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Changes in Practice
Results of the analysis:
The tutors chose to make changes in practice which aimed to
a) make the students more aware of the reading and writing in their everyday lives which could act as resources for their learning;
b) make reading and writing on courses more resonant with students' vernacular literacy practices;
c) make the communicative aspects of learning more explicit and visible;
d) make the reading and writing on courses more relevant to learning.
There are 12 dimensions to a literacy practice: a change in any one changes the nature of the practice.
Each tutor thought creatively about the role of reading and writing on their courses, and how they could be fine-tuned in relation to one or more of these dimensions, so that the literacy practices would help students to learn and demonstrate their learning, rather than acting as barriers to success.
Tutors often felt themselves constrained to use existing assessments, which seemed to limit the possibilities for such changes. Often the most beneficial change would have been to change the assessment requirement. But many FE staff at various levels were hesitant to do this because of the exigencies of moderation, and/or because they felt that it was not within their power.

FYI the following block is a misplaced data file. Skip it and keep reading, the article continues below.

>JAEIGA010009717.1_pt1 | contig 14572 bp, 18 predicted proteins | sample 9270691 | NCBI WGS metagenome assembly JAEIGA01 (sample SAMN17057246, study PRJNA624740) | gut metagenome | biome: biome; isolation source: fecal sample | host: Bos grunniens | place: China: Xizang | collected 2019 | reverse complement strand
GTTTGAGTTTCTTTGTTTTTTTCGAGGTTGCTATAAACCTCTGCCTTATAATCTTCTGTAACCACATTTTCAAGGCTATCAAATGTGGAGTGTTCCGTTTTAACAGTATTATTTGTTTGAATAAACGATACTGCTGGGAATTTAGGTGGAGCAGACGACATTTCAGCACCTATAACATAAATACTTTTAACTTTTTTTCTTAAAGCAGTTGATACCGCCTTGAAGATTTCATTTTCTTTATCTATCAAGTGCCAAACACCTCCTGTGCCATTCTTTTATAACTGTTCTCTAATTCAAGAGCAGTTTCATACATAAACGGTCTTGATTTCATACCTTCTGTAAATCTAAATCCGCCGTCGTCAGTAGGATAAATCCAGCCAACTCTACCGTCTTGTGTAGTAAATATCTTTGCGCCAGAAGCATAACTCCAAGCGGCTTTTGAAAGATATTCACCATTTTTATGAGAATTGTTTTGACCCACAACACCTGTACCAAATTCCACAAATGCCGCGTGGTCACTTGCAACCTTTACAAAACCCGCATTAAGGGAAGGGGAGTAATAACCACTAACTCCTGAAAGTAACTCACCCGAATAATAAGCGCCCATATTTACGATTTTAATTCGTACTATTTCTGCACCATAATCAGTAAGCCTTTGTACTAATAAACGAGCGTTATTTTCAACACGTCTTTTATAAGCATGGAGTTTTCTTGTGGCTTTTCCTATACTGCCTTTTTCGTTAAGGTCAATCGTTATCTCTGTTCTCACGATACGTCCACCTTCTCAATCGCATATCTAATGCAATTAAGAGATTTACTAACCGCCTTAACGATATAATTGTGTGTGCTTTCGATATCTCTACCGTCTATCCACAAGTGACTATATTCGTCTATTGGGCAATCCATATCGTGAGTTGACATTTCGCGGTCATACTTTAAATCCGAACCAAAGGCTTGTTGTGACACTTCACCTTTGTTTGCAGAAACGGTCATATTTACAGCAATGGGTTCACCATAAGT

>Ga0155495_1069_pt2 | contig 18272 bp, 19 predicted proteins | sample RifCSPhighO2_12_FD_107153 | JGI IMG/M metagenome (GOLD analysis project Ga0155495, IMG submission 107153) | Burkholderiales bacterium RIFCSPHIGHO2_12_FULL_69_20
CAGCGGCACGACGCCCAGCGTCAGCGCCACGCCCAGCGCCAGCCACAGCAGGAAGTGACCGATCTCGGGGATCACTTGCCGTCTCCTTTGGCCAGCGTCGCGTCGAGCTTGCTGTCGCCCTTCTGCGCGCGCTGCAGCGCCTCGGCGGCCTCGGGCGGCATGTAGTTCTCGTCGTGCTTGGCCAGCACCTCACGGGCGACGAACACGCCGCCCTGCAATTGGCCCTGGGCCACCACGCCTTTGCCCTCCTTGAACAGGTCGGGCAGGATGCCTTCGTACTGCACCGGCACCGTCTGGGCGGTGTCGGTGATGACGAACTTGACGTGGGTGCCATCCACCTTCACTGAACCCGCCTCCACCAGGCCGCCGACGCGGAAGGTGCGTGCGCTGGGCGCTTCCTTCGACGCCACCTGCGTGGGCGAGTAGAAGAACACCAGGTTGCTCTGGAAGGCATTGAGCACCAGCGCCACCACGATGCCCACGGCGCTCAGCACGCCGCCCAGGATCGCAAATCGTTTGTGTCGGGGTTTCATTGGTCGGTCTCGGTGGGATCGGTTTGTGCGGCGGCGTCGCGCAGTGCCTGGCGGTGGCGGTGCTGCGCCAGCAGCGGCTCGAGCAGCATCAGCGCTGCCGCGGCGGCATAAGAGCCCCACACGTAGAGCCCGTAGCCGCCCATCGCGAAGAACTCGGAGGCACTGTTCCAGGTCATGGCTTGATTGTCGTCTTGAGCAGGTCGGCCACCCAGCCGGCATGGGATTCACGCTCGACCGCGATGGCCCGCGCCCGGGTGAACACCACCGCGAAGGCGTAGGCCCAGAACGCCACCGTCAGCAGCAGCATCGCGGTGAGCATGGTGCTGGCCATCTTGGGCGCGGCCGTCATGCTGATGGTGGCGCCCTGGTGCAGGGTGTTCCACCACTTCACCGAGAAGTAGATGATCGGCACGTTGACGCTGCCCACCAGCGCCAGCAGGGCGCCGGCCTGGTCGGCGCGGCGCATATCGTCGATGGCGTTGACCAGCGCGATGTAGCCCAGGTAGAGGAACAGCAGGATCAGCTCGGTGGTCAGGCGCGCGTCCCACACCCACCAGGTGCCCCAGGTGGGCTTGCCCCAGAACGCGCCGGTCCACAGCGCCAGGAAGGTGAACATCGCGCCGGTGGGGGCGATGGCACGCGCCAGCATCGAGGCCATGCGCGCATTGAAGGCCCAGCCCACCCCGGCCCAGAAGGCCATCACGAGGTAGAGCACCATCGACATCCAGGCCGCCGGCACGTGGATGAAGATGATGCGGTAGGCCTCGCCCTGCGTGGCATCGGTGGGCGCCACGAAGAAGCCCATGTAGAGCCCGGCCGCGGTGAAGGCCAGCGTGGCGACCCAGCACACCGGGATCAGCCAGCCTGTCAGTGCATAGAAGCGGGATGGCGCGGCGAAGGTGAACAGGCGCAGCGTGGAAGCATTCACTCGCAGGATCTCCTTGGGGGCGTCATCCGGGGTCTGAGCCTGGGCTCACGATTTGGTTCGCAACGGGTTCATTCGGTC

The changes in practice depended on the tutors' own professional expertise and preferences: what amounted to a change in practice for one tutor might be an established practice for another. Changes in practice are not necessarily innovative, but they can be new to the particular staff and students involved.
Changes in practice which engaged with students' everyday literacy practices tended to increase capacity for engagement and recall, and confidence.
Not all students wish to or will draw upon their everyday resources. Older students tend to view the use of pictures/icons/symbols other than writing text as childlike. This is also the case for many students on more advanced courses.
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